We reached the boat that we were told was the turning point to cut back toward the finish. I misjudged this a bit and so ended up swimming more than I should have but finished strong, catching up to an earlier group that either took a better line or had faded across the back half of the swim and ran up out of the swim finish.

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This was the first time I've ever had a "support crew" in transition, which was interesting. Not sure how much help my dad provided in there with me but good motivational support! He helped me pull on my cycling gear, turn on the required front and rear lights for the tunnels as well as the mandatory reflective vest before I headed on my way!

Time: 1:03:27

Norseman: Prologue

I actually did write this in Kona but never got around to publishing so…. I’m finally posting my Norseman blog: I’m in KONA!!!! One of my favorite times of year: race week at the Ironman World Championships! But before we start down that amazing road, some unfinished business I need to catch up on:

Without all the lingering work to dos on my plate for two six-hour plane rides (perk/drawback of working entirely in the cloud—no wifi, no work!!), I have… drumroll please!!... finally finished my Norseman race report! It’s a doozy, mostly because I wanted to capture everything for my own memories, but also provide enough info for any athlete thinking about whether to make the leap and register for the lottery. It’s all pre-written but I’ve broken it out it chunks since otherwise the novel might be too thick to digest. Yeah, it’s four posts worth. No shame, soak it up.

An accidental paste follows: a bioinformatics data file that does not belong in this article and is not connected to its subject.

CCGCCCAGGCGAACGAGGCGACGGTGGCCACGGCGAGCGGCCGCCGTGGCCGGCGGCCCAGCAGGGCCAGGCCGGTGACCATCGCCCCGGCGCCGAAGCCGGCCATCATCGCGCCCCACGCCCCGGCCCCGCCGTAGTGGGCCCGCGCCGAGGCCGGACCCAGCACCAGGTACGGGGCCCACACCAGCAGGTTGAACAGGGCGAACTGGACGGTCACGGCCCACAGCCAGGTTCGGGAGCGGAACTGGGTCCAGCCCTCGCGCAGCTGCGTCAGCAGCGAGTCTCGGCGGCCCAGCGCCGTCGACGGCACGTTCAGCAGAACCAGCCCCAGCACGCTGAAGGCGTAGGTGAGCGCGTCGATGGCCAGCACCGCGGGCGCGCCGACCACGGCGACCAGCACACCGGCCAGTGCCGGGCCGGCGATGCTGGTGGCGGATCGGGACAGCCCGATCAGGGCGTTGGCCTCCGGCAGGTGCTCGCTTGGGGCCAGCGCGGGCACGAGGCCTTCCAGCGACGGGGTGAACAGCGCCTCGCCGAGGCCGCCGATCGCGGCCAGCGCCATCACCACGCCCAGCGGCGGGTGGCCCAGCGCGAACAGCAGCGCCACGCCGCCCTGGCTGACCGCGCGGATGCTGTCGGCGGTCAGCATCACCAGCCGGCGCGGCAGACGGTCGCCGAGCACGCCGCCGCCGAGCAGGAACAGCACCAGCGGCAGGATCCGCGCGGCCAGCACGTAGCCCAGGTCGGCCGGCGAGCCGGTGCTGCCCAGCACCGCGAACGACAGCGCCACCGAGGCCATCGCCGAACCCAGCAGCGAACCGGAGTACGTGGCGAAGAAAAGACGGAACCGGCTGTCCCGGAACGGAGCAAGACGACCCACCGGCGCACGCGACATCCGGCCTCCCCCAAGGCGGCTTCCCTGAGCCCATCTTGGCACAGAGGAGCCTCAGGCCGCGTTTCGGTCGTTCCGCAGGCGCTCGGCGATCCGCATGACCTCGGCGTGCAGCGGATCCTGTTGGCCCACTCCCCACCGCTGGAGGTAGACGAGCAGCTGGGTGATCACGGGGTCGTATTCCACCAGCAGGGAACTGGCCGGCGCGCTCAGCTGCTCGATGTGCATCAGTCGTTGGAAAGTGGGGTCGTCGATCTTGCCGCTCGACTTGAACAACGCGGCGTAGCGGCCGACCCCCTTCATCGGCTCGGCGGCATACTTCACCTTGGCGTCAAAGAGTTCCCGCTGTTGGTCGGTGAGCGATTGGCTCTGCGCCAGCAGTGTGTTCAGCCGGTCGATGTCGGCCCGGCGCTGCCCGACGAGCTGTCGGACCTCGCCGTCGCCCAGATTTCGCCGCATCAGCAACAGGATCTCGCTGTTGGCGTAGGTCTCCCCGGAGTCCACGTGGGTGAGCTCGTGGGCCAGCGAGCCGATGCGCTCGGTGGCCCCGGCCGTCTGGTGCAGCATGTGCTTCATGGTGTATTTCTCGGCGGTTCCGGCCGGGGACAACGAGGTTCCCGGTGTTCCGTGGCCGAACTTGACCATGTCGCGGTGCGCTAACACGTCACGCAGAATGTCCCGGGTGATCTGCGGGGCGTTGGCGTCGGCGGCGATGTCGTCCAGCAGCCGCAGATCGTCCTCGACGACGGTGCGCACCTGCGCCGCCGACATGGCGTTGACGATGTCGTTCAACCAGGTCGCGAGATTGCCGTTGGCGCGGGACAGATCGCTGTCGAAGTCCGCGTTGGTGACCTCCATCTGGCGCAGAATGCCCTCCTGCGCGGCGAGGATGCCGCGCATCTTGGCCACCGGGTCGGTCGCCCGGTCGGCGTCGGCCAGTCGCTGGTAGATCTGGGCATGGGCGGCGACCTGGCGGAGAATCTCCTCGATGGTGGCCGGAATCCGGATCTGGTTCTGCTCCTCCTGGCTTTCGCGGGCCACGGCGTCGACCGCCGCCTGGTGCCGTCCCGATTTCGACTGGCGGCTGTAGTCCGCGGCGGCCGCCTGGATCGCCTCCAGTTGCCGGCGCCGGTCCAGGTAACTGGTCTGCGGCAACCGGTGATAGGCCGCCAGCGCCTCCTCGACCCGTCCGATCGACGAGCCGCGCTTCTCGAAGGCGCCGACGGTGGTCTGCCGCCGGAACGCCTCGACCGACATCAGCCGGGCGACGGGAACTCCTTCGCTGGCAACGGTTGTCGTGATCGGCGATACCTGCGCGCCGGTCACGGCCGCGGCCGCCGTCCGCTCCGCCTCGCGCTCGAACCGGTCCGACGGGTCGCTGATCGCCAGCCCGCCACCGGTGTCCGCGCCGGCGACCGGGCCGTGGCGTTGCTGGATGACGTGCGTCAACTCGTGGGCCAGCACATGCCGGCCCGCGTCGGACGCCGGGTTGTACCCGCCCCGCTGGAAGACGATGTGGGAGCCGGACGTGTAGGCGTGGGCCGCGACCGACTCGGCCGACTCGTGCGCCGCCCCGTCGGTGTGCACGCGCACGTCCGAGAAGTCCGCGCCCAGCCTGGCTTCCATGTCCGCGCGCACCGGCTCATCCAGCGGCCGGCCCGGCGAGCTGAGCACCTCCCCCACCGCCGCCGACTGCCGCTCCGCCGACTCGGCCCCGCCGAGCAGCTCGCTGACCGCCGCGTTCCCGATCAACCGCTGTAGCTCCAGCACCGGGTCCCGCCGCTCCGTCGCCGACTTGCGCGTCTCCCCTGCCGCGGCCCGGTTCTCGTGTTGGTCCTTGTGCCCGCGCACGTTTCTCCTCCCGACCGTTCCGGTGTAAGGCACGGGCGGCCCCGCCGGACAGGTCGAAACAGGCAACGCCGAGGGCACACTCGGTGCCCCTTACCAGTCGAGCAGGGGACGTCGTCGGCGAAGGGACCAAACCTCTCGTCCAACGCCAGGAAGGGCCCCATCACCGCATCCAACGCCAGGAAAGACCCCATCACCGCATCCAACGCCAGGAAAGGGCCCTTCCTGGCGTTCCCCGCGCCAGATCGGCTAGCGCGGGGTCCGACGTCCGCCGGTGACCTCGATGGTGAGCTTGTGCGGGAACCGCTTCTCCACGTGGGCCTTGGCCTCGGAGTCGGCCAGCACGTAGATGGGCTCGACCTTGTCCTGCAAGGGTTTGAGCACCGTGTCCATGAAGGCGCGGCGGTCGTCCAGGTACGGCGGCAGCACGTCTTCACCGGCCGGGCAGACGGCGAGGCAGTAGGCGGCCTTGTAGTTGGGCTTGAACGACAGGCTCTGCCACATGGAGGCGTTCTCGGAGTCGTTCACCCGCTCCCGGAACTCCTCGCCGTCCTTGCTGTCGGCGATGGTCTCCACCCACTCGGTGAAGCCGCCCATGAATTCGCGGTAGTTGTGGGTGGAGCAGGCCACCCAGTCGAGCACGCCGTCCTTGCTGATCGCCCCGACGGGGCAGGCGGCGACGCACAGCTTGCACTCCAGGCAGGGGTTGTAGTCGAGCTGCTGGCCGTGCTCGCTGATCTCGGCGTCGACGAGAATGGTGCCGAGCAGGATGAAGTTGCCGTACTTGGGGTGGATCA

First though, if you don’t trust my writing ability to accurately convey the feel and atmosphere of the day, here’s the official Norseman Video that came out recently:

Or Graeme Stewart's video, in which I make a cameo:

And below are links to my individual reports (will be linked as posted online):

Norseman Swim

(click title for post)

Norseman Bike

(click title for post)

Norseman Run

(click title for post)

So sit back, enjoy and remember that I’ll be channeling all of these memories of icy fjords, freezing rain and shivers and chattering teeth in about five days as I’m cruising down the Queen K under the mid-day Kona sun.

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Tusen Takk (Thank You) to:

  • The Norseman Crew for dreaming up and supporting this crazy adventure
  • The many athletes and admirers of Norseman that I’ve been lucky enough to meet and get to know over the past few months; we share a special bond unlike any other on the triathlon circuit.
  • Blue Bicycles and Steve Harad for hooking me up with the BEST bike a girl could ask for. I could not be more obsessed with my Triad SL Di2; it’s speedy, responsive, super comfortable to the point where I feel like I’m an extension of the bike (nay, machine) when I’m riding. Plus, the Di2 was a godsend on that course. I’ve got a serious #bluecrusch.
  • Smashfest Queen for kitting me up in the most comfortable and stylish race kit ever to battle the elements… I can’t tell you how many comments I got (and still get) on-course. Hillary and Michele are two of the most forward-looking ladies in the triathlon world and I’m excited to be part of the growing #smash empire.
  • Motion Makers in Asheville for helping provide a bike fit worthy of such a rock star bike and excellent customer service always!

Lastly and most importantly, Tusen Takk to

  • My parents for being such a dogged and motivational support crew, whether handing off bottles in the pouring rain or holding my hand in the ICU, I am so thankful to have their support and love when it comes to my new—and seemingly insane—“hobby” and passion.
  • Hillary for working with such a stubborn and slightly scatterbrained athlete who thinks it’s wise to move 2,000 miles between two Ironmans only 4 weeks apart. Clearly something’s working because HPB and what I like to think of as her “black magic” clearly seem to be working for me and I'm STOKED to see what the future holds!!!